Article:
Since 2017, Tennessee has wisely supported economic growth and high-tech innovation by providing state matching funds to start-up companies receiving federal SBIR (Small Business Innovation Research) and STTR (Small Business Technology Transfer) awards.
These state matching funds are vital to help start-ups overcome hurdles they so often experience during their earliest stages and foster the growth-focused businesses and high-wage jobs throughout Tennessee.
The SBIR/STTR programs, provide companies with a partial state match on the competitive federal funds awarded to them for the commercialization of their technologies. To date, 52 companies in Tennessee have leveraged $24 million in federal money through the program. Many of these companies have supported hundreds of direct and indirect high-tech jobs and gone onto receive more than $53 million in private funding.
Referred to as the America’s Seed Fund, these two programs boast participation from nearly every government agency seeking new technologies to address our country’s needs, including Agriculture, Defense, Energy, Health and Human Services, and the National Science Foundation.
Federal funds turn promising ideas into commercial realities
National companies like Symantec, Qualcomm, and 23andMe all received SBIR/STTR funding to commercialize new technologies. Beyond the big names, countless small and midsized companies have accessed these federal research dollars to bring a promising technical idea into commercial reality.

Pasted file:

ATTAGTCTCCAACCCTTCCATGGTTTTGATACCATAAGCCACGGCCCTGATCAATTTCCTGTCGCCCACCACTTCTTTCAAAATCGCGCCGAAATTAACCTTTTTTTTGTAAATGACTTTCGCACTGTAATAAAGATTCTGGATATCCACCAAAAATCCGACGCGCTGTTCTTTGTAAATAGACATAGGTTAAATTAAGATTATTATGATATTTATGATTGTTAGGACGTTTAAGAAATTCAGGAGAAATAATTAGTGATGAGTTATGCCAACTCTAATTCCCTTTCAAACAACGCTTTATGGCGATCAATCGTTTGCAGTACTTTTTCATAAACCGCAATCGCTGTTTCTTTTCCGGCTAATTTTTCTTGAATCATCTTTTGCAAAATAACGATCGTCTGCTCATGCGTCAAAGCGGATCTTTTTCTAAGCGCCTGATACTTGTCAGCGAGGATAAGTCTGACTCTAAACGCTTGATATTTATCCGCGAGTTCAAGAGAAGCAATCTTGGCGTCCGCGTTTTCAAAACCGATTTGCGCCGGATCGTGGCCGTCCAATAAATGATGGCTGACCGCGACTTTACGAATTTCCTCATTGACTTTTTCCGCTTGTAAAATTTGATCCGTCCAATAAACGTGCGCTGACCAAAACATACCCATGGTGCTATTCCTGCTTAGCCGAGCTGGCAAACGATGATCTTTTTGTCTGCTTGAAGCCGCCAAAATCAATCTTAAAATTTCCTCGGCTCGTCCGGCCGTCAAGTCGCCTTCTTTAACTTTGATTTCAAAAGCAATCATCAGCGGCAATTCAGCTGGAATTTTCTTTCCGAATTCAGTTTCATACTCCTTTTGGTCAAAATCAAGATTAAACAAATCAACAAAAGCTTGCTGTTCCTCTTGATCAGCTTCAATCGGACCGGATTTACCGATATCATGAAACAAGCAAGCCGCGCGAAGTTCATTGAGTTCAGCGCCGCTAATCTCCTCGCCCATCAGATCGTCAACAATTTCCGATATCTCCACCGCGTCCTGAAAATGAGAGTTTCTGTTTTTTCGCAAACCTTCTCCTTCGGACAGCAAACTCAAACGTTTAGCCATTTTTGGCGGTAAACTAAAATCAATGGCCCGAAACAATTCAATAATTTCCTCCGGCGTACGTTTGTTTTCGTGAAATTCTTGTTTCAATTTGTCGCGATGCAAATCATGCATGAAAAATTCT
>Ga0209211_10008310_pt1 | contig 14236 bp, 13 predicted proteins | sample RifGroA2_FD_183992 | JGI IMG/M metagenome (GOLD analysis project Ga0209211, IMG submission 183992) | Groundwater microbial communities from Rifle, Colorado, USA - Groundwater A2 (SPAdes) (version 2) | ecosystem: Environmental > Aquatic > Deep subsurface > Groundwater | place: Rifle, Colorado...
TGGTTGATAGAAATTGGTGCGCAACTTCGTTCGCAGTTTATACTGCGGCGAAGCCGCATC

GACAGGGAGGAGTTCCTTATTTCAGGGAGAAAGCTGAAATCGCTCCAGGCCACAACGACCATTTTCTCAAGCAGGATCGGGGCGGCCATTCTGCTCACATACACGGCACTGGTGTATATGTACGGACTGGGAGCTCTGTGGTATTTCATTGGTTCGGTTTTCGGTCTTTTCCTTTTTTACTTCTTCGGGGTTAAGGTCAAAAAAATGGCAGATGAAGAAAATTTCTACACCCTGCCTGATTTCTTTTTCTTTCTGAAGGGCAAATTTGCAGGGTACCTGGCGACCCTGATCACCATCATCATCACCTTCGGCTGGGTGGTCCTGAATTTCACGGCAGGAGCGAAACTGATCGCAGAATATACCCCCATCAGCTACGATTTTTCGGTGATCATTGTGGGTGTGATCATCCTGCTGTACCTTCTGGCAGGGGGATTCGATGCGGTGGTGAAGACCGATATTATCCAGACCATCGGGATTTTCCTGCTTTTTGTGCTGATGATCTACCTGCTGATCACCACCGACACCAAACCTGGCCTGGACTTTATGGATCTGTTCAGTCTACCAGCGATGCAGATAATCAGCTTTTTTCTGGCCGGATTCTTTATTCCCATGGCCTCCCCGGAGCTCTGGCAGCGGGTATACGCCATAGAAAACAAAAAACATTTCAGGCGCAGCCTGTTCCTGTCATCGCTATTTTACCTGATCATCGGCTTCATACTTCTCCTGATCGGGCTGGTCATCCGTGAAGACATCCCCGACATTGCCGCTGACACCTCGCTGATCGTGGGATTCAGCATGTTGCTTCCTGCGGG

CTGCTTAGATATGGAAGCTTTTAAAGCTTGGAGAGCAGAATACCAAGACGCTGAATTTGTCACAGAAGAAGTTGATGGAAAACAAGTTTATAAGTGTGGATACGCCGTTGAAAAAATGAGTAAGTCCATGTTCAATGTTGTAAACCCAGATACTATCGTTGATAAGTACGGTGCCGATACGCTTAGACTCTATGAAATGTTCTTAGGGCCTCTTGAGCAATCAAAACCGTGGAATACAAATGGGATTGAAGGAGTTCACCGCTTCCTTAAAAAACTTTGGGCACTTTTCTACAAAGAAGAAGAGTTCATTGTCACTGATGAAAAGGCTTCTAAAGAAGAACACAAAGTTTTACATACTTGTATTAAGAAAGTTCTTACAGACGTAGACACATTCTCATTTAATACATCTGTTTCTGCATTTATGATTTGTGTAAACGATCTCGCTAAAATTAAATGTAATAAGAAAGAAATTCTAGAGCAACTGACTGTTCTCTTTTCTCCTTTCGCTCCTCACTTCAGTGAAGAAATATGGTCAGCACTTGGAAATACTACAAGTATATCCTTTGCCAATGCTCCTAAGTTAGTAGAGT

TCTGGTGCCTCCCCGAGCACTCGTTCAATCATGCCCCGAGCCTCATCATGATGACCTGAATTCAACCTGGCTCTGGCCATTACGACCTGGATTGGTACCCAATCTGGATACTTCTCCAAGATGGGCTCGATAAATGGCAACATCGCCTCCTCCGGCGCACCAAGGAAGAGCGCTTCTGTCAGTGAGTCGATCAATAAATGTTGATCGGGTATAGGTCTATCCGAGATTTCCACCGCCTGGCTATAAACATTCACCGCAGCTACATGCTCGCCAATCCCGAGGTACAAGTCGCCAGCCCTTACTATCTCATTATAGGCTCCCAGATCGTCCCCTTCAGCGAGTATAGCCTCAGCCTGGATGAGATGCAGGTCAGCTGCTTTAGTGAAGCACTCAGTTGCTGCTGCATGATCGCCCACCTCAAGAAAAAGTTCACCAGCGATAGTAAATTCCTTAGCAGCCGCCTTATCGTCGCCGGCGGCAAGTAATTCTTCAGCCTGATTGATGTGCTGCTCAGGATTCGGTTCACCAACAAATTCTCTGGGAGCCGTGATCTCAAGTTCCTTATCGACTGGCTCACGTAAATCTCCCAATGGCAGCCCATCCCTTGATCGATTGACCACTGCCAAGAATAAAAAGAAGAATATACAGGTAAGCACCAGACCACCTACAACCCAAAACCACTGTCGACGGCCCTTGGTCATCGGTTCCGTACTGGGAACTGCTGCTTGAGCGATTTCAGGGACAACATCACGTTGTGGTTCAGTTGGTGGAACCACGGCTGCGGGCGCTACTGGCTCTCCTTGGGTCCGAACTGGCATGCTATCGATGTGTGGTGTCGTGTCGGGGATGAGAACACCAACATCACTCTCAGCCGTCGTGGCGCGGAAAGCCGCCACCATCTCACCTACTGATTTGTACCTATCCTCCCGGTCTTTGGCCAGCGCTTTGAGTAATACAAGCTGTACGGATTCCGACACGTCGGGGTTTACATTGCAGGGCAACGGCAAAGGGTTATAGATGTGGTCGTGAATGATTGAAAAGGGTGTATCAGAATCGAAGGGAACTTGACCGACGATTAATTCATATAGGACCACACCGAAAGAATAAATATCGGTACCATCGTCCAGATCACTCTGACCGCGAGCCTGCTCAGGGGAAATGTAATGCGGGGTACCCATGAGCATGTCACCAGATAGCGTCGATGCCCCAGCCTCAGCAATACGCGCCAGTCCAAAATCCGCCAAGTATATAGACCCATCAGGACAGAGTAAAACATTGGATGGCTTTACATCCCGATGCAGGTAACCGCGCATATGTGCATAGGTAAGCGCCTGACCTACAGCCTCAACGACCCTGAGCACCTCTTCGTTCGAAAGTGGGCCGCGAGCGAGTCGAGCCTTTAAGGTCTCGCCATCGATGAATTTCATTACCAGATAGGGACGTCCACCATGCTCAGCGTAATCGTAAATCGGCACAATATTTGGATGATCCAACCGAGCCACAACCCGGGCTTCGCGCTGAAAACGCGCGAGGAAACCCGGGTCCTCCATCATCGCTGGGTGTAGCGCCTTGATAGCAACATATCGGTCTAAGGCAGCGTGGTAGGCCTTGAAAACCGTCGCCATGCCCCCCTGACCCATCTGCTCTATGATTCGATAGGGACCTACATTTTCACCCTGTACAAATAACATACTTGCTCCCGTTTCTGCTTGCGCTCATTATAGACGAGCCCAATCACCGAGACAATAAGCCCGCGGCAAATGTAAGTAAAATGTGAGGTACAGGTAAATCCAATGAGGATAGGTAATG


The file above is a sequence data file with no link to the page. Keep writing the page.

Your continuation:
In Tennessee, SBIR recipients have included companies located in every region of our state, in both rural and urban settings. Tennessee technical prowess is well known, from Oak Ridge National Laboratory, to Vanderbilt Health, to Memphis’s medical device industry and in between. We have technical power houses across our state that create new technologies and companies spurring economic growth.
My company, Stony Creek Colors, based in Springfield, received Tennessee matching funds in 2018 and 2020 for SBIR/STTR awards from the U.S. Department of Agriculture and the National Science Foundation. For us, SBIR funding and Tennessee’s match were critical to our commercialization of two new technologies that have positioned us to become the global leader in plant-based indigo dye.
Source: The Tennessean|Opinion